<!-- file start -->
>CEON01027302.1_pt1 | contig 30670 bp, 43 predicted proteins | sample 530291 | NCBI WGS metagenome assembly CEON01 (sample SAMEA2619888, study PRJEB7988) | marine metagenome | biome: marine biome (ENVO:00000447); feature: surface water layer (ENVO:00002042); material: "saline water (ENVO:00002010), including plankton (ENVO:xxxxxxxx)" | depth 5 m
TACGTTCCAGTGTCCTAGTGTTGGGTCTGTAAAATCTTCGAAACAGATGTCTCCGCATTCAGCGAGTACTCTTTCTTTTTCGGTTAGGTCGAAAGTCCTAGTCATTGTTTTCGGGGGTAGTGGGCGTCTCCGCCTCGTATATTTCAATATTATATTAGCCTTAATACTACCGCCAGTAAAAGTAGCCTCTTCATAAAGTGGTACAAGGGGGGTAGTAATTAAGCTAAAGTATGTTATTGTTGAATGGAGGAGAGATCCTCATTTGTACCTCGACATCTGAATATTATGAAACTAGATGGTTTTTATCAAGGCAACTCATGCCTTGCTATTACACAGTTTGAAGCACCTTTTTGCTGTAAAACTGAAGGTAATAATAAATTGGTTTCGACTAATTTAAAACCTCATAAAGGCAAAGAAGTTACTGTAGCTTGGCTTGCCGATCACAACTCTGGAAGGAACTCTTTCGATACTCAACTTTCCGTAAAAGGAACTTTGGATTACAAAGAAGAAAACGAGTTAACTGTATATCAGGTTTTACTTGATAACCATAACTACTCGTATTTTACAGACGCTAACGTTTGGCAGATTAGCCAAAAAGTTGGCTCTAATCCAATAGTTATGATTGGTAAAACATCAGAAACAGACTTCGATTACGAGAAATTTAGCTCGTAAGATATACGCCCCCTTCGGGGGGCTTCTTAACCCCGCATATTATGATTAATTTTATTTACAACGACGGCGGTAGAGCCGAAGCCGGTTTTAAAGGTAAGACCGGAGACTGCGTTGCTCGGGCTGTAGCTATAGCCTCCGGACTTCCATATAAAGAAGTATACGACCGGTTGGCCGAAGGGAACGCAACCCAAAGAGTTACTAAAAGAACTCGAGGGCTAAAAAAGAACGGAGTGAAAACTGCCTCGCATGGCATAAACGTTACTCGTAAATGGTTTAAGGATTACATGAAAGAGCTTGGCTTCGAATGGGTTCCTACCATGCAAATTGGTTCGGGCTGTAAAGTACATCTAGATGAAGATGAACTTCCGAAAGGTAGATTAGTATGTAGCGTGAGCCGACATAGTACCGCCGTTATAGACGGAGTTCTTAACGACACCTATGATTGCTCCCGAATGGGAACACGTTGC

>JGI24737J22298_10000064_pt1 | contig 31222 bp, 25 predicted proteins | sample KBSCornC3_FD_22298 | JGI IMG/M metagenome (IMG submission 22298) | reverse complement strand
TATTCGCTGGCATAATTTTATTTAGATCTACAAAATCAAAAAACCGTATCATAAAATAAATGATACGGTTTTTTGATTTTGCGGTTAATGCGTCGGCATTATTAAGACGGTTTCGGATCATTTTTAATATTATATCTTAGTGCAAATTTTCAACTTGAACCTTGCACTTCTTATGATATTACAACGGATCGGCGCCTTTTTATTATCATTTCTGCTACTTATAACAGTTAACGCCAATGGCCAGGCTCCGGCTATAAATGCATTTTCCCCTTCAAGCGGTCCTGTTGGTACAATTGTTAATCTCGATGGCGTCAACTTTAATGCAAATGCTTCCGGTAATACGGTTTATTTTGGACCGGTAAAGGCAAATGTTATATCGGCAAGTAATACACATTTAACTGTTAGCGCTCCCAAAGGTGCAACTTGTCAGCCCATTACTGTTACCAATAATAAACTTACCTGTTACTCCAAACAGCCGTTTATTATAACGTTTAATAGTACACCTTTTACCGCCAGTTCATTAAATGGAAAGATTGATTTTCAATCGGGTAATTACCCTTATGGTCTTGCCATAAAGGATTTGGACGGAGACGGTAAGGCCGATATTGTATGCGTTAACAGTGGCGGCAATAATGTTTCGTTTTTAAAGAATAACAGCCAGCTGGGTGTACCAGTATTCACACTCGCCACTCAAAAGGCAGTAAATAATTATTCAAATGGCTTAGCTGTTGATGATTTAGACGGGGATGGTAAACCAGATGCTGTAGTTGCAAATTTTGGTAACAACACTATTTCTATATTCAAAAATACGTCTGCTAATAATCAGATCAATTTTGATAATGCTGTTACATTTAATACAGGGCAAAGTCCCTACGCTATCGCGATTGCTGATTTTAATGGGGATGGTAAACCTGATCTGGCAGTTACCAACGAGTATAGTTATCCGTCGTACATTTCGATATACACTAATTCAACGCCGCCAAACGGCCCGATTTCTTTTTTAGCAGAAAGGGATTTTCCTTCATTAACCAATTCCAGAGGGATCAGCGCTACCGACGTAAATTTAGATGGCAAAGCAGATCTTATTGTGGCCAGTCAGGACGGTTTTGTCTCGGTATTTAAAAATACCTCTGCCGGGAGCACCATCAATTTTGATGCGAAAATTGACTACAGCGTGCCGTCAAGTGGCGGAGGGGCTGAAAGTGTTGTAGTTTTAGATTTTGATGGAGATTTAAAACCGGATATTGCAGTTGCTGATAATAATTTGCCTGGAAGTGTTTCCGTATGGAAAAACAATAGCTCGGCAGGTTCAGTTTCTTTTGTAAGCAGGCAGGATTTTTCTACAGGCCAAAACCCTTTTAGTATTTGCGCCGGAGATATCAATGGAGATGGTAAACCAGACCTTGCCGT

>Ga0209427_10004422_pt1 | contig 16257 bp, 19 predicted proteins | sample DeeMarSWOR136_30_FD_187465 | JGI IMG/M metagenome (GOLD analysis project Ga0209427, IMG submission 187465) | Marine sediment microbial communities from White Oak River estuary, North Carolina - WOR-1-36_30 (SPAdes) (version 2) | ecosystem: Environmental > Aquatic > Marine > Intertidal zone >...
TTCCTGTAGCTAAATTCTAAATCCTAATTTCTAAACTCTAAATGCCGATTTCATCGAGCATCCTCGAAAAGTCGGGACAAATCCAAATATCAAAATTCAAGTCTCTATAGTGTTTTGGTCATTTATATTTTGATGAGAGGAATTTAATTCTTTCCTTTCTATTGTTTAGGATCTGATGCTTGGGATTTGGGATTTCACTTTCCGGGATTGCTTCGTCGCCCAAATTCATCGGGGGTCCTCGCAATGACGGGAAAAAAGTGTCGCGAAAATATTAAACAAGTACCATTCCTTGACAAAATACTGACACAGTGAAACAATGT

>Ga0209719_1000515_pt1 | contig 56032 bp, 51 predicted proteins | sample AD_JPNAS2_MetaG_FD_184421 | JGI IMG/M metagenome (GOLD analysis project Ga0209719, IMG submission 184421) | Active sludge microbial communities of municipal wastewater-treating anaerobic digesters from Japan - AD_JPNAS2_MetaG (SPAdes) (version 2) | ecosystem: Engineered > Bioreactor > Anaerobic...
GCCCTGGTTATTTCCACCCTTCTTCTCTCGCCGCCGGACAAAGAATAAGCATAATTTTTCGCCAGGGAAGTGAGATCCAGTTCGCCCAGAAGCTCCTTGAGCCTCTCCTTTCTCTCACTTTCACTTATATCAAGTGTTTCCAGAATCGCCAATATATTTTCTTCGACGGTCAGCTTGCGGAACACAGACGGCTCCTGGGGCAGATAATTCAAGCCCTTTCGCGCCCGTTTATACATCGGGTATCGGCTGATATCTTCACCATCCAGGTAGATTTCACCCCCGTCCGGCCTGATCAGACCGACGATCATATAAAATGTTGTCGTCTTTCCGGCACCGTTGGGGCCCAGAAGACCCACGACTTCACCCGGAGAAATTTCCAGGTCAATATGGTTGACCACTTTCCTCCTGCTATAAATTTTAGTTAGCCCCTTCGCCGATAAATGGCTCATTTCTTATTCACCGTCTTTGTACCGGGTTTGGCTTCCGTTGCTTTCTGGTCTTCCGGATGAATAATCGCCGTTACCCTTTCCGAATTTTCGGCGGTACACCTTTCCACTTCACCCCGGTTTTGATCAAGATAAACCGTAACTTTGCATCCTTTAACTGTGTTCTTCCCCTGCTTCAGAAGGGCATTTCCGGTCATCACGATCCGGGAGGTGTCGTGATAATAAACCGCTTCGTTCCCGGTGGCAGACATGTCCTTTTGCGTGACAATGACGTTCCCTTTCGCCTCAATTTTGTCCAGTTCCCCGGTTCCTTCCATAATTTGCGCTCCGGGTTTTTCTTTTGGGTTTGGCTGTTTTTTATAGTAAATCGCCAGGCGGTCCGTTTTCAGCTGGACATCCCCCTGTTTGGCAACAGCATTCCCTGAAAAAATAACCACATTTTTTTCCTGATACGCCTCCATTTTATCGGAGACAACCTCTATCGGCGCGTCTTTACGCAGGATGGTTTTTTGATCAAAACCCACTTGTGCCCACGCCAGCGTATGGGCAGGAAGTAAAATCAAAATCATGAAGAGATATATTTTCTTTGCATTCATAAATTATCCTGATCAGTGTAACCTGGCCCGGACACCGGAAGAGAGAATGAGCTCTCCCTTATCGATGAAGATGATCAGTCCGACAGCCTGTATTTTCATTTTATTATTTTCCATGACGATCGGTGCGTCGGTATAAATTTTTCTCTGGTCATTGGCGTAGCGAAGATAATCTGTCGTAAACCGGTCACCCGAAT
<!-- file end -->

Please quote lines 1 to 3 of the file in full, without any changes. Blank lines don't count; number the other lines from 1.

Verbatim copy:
>CEON01027302.1_pt1 | contig 30670 bp, 43 predicted proteins | sample 530291 | NCBI WGS metagenome assembly CEON01 (sample SAMEA2619888, study PRJEB7988) | marine metagenome | biome: marine biome (ENVO:00000447); feature: surface water layer (ENVO:00002042); material: "saline water (ENVO:00002010), including plankton (ENVO:xxxxxxxx)" | depth 5 m
TACGTTCCAGTGTCCTAGTGTTGGGTCTGTAAAATCTTCGAAACAGATGTCTCCGCATTCAGCGAGTACTCTTTCTTTTTCGGTTAGGTCGAAAGTCCTAGTCATTGTTTTCGGGGGTAGTGGGCGTCTCCGCCTCGTATATTTCAATATTATATTAGCCTTAATACTACCGCCAGTAAAAGTAGCCTCTTCATAAAGTGGTACAAGGGGGGTAGTAATTAAGCTAAAGTATGTTATTGTTGAATGGAGGAGAGATCCTCATTTGTACCTCGACATCTGAATATTATGAAACTAGATGGTTTTTATCAAGGCAACTCATGCCTTGCTATTACACAGTTTGAAGCACCTTTTTGCTGTAAAACTGAAGGTAATAATAAATTGGTTTCGACTAATTTAAAACCTCATAAAGGCAAAGAAGTTACTGTAGCTTGGCTTGCCGATCACAACTCTGGAAGGAACTCTTTCGATACTCAACTTTCCGTAAAAGGAACTTTGGATTACAAAGAAGAAAACGAGTTAACTGTATATCAGGTTTTACTTGATAACCATAACTACTCGTATTTTACAGACGCTAACGTTTGGCAGATTAGCCAAAAAGTTGGCTCTAATCCAATAGTTATGATTGGTAAAACATCAGAAACAGACTTCGATTACGAGAAATTTAGCTCGTAAGATATACGCCCCCTTCGGGGGGCTTCTTAACCCCGCATATTATGATTAATTTTATTTACAACGACGGCGGTAGAGCCGAAGCCGGTTTTAAAGGTAAGACCGGAGACTGCGTTGCTCGGGCTGTAGCTATAGCCTCCGGACTTCCATATAAAGAAGTATACGACCGGTTGGCCGAAGGGAACGCAACCCAAAGAGTTACTAAAAGAACTCGAGGGCTAAAAAAGAACGGAGTGAAAACTGCCTCGCATGGCATAAACGTTACTCGTAAATGGTTTAAGGATTACATGAAAGAGCTTGGCTTCGAATGGGTTCCTACCATGCAAATTGGTTCGGGCTGTAAAGTACATCTAGATGAAGATGAACTTCCGAAAGGTAGATTAGTATGTAGCGTGAGCCGACATAGTACCGCCGTTATAGACGGAGTTCTTAACGACACCTATGATTGCTCCCGAATGGGAACACGTTGC

>JGI24737J22298_10000064_pt1 | contig 31222 bp, 25 predicted proteins | sample KBSCornC3_FD_22298 | JGI IMG/M metagenome (IMG submission 22298) | reverse complement strand